Risk Management

It is generally agreed that one of the primary purpose of a nonprofit board is to ensure the longevity of a nonprofit’s mission. Many nonprofit boards interpret this to mean minimizing decision-making risk.

The desire to minimize risk is often translated into risk avoidance or risk intolerance which promotes the status quo and minimizes growth.

Responding to inflation (increasing the budget by 3% a year) is seen as risk free and adequate growth. It is seen as a necessary and safe goal. However, it overlooks a critical data point: service population growth.

In our area, the population grows at about 1.5% per year. Inflation averages about 3% per year historically. Put those facts together you realize that the average nonprofit must grow at 4.5% per year just to stand still.

Nonprofits that serve the same number of clients each year are serving a smaller percentage of the population. That is fine if the social problem your mission addresses is shrinking. However, most social problems are growing at least as fast as the population. The implication is that if a nonprofit grows slower than its service population, it risks becoming irrelevant. One of the indicators of irrelevance is increased fundraising difficulty, which translates into lower sustainability.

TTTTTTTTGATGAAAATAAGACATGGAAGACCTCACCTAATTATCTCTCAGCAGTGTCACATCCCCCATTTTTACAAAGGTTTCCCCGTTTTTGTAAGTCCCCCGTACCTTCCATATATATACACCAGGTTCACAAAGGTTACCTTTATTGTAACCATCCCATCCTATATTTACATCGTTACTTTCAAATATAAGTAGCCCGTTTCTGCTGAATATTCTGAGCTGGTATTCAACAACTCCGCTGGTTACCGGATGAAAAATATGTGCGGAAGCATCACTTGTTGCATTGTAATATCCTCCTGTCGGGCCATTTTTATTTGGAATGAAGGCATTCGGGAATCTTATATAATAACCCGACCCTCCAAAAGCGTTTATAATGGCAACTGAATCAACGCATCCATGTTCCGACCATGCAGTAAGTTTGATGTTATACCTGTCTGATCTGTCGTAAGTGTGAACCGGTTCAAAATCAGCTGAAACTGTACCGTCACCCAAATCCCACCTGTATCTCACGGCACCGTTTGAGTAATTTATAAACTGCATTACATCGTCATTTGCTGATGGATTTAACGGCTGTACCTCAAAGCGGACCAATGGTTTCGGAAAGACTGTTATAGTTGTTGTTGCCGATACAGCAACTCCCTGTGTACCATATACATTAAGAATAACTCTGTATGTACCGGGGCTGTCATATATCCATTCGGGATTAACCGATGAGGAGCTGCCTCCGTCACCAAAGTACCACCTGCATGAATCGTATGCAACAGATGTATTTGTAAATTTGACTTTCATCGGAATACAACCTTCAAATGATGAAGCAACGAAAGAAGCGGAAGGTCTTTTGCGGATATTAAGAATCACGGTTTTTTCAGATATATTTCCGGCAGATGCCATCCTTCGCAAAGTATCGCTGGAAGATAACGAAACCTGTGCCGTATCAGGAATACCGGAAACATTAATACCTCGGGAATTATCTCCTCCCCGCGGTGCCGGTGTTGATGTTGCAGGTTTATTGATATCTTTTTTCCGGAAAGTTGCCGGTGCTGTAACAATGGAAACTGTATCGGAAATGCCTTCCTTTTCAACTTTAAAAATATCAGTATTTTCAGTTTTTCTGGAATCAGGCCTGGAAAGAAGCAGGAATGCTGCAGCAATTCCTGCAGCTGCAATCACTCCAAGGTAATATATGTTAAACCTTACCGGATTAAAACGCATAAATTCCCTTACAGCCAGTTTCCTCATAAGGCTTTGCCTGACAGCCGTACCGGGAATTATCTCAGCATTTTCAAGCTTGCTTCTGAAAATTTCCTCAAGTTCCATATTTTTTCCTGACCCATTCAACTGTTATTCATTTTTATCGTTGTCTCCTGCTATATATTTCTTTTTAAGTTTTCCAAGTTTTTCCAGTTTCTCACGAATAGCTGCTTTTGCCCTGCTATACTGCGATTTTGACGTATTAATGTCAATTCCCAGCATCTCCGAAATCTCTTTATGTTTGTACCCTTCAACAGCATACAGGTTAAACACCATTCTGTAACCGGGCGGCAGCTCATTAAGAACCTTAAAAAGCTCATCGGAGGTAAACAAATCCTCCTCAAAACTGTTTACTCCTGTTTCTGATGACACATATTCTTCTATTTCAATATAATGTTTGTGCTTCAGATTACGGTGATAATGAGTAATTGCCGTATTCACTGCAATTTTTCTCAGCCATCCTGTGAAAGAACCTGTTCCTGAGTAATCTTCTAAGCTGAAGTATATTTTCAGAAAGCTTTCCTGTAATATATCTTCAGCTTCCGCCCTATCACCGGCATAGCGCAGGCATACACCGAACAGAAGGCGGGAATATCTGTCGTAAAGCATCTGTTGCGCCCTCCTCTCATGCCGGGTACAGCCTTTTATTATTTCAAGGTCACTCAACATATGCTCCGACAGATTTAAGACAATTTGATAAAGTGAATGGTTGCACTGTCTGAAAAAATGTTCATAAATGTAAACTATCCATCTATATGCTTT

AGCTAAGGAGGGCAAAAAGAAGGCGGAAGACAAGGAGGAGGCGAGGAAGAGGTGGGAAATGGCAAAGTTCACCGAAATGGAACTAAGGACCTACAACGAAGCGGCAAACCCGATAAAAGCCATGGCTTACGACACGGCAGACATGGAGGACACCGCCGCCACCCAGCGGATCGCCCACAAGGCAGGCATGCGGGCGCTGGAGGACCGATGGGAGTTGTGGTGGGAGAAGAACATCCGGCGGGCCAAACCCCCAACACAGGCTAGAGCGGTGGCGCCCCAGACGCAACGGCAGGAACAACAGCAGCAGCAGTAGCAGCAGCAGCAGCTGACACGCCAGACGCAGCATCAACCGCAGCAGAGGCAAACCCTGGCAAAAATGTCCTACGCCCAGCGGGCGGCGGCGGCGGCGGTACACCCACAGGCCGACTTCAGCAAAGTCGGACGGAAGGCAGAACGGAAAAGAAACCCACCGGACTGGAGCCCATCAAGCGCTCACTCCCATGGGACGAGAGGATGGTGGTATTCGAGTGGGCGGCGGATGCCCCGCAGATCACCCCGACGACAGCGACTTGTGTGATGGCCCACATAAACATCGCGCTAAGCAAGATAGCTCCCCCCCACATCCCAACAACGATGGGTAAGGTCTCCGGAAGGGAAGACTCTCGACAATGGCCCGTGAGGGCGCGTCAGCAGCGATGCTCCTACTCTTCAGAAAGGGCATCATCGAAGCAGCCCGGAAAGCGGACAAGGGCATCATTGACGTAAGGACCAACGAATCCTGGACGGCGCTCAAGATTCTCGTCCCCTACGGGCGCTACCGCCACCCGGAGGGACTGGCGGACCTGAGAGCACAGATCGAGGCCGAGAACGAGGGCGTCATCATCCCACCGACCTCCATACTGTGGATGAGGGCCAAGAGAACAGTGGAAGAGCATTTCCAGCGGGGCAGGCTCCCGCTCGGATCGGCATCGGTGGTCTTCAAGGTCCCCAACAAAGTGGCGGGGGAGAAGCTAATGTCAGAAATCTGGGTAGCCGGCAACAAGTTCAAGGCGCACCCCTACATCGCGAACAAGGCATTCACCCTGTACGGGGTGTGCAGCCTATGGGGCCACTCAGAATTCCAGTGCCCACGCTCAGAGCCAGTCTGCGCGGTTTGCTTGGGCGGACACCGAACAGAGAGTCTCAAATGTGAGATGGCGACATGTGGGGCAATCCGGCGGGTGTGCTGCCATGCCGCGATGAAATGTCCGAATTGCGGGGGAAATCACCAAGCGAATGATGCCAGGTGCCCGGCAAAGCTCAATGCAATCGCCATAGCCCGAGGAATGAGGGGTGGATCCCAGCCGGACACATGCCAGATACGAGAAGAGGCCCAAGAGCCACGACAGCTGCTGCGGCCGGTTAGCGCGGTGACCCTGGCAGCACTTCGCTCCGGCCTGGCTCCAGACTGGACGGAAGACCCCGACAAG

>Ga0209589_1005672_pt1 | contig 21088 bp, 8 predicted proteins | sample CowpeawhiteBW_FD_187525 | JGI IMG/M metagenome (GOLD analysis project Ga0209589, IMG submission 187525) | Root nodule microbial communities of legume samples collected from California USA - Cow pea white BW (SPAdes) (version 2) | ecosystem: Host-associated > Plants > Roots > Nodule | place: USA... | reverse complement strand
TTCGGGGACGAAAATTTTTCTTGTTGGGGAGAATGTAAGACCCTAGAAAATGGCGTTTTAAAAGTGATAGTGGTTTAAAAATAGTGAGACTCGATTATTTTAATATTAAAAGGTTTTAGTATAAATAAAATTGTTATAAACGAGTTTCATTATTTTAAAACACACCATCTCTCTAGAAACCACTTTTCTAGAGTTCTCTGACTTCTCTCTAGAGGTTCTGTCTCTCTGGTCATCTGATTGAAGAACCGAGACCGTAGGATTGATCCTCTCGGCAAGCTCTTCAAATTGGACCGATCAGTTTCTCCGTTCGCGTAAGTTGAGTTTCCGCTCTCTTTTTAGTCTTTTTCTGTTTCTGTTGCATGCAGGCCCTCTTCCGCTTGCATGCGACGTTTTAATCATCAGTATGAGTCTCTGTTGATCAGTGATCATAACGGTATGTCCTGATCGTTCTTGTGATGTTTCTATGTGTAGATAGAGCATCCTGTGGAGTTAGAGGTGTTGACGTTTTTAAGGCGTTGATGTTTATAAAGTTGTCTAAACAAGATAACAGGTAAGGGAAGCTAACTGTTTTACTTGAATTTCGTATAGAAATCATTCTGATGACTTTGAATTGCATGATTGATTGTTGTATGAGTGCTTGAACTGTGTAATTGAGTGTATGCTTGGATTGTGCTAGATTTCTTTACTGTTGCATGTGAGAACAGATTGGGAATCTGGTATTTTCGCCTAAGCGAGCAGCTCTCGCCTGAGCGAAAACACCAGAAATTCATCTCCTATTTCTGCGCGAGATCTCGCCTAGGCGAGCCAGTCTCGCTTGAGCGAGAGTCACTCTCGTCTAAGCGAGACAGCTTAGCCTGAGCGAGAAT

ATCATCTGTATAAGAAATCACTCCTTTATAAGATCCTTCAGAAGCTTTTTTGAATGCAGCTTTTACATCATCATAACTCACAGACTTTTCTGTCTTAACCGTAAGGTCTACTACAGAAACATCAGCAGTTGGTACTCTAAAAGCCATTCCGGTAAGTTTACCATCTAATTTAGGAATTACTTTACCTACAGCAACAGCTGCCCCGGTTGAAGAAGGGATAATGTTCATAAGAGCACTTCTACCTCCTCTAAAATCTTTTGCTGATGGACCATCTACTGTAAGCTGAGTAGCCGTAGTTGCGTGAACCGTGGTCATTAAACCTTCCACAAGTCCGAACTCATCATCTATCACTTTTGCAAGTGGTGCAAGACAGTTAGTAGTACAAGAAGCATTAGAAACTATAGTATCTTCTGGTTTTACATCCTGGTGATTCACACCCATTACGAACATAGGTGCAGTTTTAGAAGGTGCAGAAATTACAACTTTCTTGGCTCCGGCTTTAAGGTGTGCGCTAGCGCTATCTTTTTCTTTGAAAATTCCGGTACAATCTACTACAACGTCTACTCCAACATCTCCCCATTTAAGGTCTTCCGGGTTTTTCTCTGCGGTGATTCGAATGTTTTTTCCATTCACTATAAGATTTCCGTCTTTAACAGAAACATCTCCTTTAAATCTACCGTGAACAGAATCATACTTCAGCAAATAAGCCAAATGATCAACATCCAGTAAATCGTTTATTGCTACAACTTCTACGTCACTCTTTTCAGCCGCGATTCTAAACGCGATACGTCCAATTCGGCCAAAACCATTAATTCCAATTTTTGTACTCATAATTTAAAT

Just growing at 4.5% per year is status quo. For many donors, staff members, community representatives, board members, volunteers, referral sources, and advocates, the status quo is uninspiring. The uninspired are less loyal, generous, and passionate. Nonprofits want increasingly loyal, generous, and passionate supporters.  In addition, it is hard to have engaged board members if they are uninspired.

Risk mitigation implies growing at greater than 4.5% per year, in this example, since there is a greater risk of failure if a nonprofit grows at a rate of 4.5% per year or less.

Next Step:

Determine the service population growth-rate for your mission

Determine an appropriate annual growth-rate over the minimum (inflation plus service population growth)

Create a plan to meet your annual growth-rate

It is important to note that this approach only addresses the risk associated with meeting population demands. The other critical risk factor is innovation.

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